[Skip to Content]
[Skip to Content Landing]
April 1991

Effect of Salt Restriction on Urine Hydroxyproline Excretion in Postmenopausal Women

Author Affiliations

From the Division of Clinical Chemistry (Drs Need, Morris, and Nordin), Institute of Medical and Veterinary Science, Adelaide, Australia; the Departments of Nutrition and Dietetics (Drs Cleghorn and De Nichilo) and Medicine (Dr Horowitz), Royal Adelaide Hospital; and the Department of Pathology (Dr Nordin), University of Adelaide.

Arch Intern Med. 1991;151(4):757-759. doi:10.1001/archinte.1991.00400040099022

Fasting calcium and hydroxyproline excretion are related to fasting sodium excretion in postmenopausal women. We postulate that calcium excretion is sodium dependent and that hydroxyproline excretion is calcium dependent. Therefore, we sought to lower urinary hydroxyproline, which is a marker of bone resorption, by lowering urinary sodium. Fasting urine samples were obtained from 59 postmenopausal women before and after 2 to 7 days of dietary salt restriction. The urinary sodium-to-creatinine ratio fell from 16 to 7; calcium to creatinine, 0.30 to 0.26; and hydroxyproline to creatinine, 18.2 to 16.8. In the 28 subjects with starting sodium-to-creatinine ratios greater than 15, the hydroxyproline-to-creatinine ratio fell from 19.6 to 16.3. Salt restriction may be one way of reducing bone resorption in postmenopausal women, particularly in those whose sodium intake is high.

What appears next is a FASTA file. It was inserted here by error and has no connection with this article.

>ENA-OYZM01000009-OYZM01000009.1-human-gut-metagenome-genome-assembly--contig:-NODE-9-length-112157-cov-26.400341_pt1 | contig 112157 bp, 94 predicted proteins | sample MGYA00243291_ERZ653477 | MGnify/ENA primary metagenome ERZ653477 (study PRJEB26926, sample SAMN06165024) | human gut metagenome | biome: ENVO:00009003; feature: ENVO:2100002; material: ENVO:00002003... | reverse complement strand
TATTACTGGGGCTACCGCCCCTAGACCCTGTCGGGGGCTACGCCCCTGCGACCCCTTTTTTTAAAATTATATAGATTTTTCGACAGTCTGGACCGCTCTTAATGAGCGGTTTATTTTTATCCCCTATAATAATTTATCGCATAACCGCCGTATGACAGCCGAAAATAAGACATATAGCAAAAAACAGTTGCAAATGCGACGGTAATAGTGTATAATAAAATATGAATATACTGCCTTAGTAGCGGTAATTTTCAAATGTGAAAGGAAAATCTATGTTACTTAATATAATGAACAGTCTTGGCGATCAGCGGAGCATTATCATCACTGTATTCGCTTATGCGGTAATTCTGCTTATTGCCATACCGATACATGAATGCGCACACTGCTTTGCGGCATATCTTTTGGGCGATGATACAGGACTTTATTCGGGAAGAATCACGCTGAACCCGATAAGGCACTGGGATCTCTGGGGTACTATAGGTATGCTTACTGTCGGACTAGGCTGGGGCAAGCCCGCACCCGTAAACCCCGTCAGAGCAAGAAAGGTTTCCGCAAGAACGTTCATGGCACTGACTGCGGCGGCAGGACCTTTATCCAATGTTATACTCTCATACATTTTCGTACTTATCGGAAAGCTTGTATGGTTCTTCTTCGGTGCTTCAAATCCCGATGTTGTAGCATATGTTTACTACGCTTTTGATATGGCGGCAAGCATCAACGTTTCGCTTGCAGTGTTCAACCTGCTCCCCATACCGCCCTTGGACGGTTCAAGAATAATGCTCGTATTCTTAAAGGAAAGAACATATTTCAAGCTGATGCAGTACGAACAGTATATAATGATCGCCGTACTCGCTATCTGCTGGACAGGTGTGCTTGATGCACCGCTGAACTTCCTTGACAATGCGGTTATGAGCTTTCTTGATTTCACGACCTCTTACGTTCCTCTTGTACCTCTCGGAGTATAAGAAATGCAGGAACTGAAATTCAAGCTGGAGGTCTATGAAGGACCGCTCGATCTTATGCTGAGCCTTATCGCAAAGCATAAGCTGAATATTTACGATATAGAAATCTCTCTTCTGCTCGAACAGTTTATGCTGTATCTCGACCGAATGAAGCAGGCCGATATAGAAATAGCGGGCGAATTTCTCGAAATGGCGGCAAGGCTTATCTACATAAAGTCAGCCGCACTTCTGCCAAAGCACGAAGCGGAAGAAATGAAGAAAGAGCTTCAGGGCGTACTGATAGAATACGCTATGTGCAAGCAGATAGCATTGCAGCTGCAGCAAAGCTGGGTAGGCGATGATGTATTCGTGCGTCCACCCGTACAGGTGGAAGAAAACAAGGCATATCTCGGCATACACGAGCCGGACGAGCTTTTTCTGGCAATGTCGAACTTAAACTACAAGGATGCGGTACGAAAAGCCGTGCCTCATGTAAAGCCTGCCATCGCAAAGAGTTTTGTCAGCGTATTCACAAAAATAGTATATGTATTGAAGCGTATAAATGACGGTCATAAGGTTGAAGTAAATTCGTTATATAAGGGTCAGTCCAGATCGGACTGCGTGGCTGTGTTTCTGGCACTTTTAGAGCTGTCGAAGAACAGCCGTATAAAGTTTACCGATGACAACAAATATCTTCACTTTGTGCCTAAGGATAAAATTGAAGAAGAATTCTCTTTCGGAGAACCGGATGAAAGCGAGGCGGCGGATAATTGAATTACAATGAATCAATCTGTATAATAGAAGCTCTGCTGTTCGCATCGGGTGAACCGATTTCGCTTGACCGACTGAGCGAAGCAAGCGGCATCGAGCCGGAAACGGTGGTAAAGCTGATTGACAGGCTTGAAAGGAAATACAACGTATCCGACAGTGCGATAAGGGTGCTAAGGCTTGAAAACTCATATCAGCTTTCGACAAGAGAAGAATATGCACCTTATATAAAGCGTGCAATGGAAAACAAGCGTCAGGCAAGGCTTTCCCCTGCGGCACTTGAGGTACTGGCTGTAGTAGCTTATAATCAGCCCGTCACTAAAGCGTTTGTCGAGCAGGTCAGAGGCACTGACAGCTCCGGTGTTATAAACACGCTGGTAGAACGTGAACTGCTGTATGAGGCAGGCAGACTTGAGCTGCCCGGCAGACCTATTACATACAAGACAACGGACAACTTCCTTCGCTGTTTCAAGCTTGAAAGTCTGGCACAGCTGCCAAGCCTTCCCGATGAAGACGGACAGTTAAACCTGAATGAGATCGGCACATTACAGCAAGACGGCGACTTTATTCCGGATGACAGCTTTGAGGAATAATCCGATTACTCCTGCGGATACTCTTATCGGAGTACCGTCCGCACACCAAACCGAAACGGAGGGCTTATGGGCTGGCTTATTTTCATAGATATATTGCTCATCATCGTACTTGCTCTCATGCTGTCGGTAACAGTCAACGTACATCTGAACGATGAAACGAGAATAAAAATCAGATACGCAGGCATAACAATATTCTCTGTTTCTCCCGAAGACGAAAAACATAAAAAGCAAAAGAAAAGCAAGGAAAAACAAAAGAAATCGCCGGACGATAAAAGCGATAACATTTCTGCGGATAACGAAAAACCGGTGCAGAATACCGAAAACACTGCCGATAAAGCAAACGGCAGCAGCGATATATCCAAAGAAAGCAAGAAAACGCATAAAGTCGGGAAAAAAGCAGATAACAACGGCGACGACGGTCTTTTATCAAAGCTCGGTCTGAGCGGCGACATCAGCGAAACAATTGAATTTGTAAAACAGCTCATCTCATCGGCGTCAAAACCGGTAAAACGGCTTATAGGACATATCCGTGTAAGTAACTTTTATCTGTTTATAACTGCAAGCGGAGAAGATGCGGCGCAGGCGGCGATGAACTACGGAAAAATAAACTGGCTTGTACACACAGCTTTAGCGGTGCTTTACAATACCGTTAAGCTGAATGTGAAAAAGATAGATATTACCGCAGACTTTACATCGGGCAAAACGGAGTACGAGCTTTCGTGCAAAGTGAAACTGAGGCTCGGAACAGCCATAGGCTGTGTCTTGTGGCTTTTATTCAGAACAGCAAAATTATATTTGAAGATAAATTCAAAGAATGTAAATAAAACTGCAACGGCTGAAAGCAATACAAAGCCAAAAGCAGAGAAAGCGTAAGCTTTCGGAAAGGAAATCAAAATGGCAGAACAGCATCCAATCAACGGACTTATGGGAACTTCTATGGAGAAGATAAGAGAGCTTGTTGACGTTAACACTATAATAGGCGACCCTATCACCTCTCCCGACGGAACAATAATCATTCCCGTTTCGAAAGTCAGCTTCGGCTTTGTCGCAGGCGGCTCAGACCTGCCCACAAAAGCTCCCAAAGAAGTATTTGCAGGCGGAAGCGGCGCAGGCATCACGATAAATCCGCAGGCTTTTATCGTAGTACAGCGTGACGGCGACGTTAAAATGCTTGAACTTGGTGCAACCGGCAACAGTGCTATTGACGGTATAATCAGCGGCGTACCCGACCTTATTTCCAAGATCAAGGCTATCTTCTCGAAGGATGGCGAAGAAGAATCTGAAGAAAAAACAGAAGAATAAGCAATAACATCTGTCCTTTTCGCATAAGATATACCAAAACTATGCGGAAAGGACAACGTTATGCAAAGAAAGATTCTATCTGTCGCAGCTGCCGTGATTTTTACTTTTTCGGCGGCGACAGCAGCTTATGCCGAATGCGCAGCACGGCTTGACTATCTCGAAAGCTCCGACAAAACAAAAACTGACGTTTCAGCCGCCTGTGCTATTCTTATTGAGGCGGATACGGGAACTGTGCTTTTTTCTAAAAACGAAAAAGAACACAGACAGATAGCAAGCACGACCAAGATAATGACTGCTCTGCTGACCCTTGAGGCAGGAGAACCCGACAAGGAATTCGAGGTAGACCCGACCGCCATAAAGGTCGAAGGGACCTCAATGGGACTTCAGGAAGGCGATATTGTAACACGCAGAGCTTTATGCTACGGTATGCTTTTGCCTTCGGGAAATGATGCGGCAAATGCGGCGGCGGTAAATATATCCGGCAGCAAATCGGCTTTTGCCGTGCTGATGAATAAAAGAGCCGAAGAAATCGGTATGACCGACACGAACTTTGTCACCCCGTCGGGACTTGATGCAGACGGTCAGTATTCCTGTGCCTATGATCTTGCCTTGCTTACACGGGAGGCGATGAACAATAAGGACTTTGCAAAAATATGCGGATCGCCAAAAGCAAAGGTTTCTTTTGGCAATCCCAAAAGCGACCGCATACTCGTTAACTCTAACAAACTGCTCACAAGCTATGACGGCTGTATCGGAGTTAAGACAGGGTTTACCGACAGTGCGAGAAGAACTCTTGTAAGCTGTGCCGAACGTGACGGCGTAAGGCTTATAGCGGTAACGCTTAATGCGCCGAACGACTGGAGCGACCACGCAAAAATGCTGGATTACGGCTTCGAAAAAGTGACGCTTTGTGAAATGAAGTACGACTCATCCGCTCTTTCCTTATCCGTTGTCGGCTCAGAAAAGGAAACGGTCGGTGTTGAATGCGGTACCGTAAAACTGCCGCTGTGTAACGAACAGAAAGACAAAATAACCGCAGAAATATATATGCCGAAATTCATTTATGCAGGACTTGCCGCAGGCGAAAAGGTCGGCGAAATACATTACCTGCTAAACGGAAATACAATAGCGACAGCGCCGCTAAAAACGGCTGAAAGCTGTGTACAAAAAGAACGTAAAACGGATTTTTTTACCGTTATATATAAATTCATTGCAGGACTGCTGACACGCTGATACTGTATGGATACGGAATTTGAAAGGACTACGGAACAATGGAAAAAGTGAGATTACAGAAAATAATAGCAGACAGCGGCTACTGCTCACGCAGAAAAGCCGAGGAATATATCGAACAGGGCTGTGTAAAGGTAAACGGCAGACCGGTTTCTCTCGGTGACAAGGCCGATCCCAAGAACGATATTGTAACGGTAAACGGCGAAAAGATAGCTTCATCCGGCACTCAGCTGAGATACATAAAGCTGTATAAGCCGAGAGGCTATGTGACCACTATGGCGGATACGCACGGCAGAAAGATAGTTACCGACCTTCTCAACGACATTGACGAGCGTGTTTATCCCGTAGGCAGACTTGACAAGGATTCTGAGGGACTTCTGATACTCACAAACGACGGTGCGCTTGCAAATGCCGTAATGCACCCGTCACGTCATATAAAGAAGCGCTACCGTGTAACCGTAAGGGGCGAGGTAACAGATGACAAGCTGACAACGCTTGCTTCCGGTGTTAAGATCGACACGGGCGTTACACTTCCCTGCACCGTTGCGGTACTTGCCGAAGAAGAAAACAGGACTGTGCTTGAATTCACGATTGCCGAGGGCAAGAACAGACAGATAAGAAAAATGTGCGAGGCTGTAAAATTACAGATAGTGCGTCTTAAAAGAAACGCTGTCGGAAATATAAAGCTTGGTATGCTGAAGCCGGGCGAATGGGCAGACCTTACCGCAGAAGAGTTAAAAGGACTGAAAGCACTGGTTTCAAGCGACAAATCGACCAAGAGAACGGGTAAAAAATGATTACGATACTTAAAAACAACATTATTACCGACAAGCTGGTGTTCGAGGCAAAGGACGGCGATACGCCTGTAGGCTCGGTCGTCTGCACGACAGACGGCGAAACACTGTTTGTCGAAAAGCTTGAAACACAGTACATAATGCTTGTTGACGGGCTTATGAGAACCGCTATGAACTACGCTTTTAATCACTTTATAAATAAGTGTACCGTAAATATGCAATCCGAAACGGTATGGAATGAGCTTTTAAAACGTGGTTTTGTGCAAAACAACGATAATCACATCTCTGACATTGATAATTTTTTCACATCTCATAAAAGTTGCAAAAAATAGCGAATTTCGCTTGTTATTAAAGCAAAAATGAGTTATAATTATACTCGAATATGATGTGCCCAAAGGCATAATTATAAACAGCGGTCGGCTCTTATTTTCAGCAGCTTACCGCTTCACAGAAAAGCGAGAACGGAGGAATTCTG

(Arch Intern Med. 1991;151:757-759)